Coming up, a man who saw President Clinton through some of the most stressful years of his life and his heart, former White House special counsel Lanny Davis. Stay with us.
You‘re watching THE ED SHOW on MSNBC.
SCHULTZ: Welcome back to THE ED SHOW. We have some new details about Secretary of State Hillary Clinton‘s plans. The secretary is headed here to New York City right now and will be with her husband, but she will make her scheduled trip to Qatar and also Saudi Arabia. That trip is still on, according to the State Department.
Joining me now is former special counsel to President Clinton, Lanny Davis. Lanny, good to have you with us tonight on the line.
LANNY DAVIS, FMR. SPECIAL COUNSEL TO PRESIDENT CLINTON (via telephone): Thank you, Ed.
SCHULTZ: Your impressions when you heard this news today that President Clinton hospitalized and having a heart procedure with two stents being put in?
DAVIS: Well, I guess knowing him for 40 years is a long time, Ed. That‘s older than I think you are. (INAUDIBLE) I‘m only kidding, of course. The first thought was...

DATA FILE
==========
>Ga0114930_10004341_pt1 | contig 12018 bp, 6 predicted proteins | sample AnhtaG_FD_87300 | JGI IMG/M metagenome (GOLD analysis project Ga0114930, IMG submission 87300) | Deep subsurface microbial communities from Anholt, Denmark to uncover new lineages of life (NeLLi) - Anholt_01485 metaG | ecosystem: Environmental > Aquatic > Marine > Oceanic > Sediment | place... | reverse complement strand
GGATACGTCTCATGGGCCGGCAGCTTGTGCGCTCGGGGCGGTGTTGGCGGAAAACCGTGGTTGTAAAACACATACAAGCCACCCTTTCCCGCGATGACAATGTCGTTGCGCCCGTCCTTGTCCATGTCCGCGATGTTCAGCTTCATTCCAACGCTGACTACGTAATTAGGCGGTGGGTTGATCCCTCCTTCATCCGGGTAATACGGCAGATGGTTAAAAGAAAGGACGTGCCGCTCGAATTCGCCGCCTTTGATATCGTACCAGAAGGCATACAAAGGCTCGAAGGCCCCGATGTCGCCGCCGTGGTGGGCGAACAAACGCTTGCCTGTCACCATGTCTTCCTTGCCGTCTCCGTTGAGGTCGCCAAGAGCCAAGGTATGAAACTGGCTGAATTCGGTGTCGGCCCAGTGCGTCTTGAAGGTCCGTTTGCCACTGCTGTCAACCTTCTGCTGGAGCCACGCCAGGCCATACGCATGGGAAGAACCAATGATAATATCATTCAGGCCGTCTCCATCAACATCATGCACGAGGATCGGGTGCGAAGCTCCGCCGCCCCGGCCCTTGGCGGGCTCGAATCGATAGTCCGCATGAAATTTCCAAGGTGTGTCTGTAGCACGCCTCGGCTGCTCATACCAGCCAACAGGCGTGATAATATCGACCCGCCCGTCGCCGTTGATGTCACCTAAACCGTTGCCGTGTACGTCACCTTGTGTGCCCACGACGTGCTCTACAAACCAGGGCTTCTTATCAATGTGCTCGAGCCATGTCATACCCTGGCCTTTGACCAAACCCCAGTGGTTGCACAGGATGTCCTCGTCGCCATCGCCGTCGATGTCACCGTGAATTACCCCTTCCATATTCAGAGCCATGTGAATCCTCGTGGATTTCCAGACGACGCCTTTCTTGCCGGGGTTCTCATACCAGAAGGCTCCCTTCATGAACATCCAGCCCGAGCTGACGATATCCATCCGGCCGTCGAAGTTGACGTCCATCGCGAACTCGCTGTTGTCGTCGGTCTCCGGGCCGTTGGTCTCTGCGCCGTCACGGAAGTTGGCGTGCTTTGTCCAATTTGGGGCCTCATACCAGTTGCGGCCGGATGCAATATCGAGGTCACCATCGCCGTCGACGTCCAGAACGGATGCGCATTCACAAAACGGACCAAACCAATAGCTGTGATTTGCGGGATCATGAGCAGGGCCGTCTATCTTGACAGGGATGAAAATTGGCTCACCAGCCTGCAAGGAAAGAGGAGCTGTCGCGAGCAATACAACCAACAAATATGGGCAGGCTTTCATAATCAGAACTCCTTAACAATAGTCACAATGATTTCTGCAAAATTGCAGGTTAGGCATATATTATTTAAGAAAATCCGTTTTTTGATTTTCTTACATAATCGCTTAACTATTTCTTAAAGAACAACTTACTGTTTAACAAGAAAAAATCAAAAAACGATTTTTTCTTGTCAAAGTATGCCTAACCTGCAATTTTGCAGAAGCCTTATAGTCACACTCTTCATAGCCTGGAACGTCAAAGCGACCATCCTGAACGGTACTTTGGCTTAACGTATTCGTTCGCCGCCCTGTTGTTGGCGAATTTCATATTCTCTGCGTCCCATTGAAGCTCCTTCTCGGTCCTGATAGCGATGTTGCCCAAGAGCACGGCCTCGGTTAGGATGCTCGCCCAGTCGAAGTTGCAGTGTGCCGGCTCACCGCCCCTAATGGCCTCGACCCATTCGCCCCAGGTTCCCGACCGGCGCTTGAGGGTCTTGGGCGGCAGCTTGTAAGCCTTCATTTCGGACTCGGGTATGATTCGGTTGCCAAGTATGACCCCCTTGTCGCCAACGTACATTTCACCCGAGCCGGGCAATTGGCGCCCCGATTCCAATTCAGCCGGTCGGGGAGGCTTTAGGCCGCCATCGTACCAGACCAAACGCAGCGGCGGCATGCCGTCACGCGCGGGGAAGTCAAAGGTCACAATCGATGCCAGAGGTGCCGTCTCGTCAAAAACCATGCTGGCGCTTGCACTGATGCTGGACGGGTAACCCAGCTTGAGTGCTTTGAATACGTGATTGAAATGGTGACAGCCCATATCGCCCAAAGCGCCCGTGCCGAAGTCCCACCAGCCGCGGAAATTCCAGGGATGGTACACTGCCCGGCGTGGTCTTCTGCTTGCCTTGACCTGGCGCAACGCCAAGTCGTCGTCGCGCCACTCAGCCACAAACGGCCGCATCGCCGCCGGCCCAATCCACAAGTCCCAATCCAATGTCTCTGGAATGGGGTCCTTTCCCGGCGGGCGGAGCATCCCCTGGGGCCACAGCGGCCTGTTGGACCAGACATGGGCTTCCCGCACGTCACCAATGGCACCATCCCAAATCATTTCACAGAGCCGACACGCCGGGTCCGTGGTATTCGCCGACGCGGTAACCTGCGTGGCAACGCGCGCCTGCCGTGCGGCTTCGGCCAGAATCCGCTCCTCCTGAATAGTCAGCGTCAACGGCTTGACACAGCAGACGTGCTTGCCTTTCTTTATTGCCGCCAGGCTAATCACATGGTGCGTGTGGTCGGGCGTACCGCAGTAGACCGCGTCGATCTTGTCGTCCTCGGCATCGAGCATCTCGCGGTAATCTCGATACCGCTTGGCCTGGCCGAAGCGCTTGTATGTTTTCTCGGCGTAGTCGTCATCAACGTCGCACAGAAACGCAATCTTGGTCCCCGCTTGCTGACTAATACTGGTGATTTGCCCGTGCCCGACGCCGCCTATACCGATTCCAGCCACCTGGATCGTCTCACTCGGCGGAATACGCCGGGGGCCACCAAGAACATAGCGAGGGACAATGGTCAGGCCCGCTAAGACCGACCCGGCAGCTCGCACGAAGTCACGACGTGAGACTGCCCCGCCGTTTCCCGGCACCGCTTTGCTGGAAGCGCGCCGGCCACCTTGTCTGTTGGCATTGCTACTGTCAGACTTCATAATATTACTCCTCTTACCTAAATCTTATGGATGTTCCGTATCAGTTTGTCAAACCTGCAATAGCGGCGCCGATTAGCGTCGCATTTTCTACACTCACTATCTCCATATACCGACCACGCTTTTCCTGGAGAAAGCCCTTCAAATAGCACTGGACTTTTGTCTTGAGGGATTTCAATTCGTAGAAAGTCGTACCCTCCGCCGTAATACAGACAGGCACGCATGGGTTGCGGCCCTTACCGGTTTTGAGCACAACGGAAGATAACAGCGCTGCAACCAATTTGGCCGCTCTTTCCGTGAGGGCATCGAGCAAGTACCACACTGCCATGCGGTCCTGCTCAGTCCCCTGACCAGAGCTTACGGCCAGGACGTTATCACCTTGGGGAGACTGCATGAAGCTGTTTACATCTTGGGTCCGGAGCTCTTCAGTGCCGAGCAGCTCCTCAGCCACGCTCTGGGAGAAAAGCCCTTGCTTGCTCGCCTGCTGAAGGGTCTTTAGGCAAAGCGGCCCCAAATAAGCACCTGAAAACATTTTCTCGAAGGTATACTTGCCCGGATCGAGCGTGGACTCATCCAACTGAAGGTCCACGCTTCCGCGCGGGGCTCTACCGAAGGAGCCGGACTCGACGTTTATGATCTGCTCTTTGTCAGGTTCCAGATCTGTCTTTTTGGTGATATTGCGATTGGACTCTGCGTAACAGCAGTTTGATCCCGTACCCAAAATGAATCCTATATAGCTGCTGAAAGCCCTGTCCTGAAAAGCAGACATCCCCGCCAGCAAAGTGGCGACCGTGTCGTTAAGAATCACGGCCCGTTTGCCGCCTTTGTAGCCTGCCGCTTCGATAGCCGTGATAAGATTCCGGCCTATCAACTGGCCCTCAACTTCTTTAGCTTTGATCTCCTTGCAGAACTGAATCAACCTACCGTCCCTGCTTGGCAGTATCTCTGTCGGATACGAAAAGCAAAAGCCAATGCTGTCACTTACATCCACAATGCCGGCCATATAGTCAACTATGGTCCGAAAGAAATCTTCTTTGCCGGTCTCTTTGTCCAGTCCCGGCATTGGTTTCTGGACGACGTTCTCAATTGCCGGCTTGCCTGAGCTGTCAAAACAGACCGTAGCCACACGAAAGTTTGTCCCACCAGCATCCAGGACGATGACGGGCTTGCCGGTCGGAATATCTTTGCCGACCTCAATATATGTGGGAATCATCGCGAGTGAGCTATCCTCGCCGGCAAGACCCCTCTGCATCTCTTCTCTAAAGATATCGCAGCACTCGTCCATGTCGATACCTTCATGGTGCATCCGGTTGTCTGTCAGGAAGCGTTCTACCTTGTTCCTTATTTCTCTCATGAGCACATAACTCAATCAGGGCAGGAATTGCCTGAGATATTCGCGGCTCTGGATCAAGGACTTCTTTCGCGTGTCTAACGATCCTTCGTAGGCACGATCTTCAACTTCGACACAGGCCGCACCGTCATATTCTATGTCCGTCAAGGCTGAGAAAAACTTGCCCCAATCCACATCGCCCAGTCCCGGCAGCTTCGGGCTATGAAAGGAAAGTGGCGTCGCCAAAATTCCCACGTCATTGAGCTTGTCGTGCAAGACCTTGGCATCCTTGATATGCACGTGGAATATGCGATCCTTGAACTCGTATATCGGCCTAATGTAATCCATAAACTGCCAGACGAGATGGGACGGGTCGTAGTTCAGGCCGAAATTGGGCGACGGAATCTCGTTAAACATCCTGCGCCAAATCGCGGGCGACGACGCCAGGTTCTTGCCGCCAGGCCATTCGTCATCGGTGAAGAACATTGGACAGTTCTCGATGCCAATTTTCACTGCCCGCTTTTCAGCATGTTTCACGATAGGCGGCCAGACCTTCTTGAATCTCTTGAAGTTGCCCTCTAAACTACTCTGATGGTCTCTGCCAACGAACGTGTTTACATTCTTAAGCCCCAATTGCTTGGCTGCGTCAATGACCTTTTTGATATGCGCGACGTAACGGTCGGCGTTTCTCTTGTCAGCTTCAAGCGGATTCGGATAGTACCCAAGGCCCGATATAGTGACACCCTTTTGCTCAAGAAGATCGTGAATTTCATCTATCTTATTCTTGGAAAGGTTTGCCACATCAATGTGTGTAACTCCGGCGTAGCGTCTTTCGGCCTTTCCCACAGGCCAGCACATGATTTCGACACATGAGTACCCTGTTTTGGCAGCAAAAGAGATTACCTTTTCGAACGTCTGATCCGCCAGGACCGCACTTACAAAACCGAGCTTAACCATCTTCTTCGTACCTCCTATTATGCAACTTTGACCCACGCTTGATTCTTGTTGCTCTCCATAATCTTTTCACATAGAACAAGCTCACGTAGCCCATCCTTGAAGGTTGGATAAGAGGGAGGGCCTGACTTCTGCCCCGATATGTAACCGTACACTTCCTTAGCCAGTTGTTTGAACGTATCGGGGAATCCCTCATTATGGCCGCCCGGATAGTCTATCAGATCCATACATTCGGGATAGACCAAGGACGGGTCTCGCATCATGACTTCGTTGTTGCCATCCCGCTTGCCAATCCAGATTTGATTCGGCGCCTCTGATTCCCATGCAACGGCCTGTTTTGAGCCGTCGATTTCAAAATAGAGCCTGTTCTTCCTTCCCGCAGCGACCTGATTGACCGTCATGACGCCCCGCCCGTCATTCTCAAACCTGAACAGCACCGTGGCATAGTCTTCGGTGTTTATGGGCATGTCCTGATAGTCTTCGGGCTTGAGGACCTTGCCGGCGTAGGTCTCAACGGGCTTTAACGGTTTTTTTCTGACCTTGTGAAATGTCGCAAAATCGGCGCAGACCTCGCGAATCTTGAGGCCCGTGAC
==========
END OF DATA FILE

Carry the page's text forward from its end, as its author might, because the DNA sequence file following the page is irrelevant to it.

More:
SCHULTZ: No, you can keep going, Lanny. That‘s OK!
SCHULTZ: You‘ve known Bill Clinton for a long time...
DAVIS: Forty years.
SCHULTZ: It‘s in his make-up to be a hard charger.
DAVIS: Well, he‘ll be—he‘ll be looking at his watch—if he‘s watching you, which I think he often does, Ed, he‘s probably looking at his watch thinking, How quickly can I get out of here and head for Africa or Haiti or somewhere else where he can help people or just be active, because as long as I‘ve known him, he‘s always been energetic and ready to roll to the next activity, and that‘s what he‘s thinking tonight.
SCHULTZ: How has he taken care of himself since his open heart surgery in September of 2004? Have you seen any changes at all, or is this the same Bill Clinton that you knew and have known for years?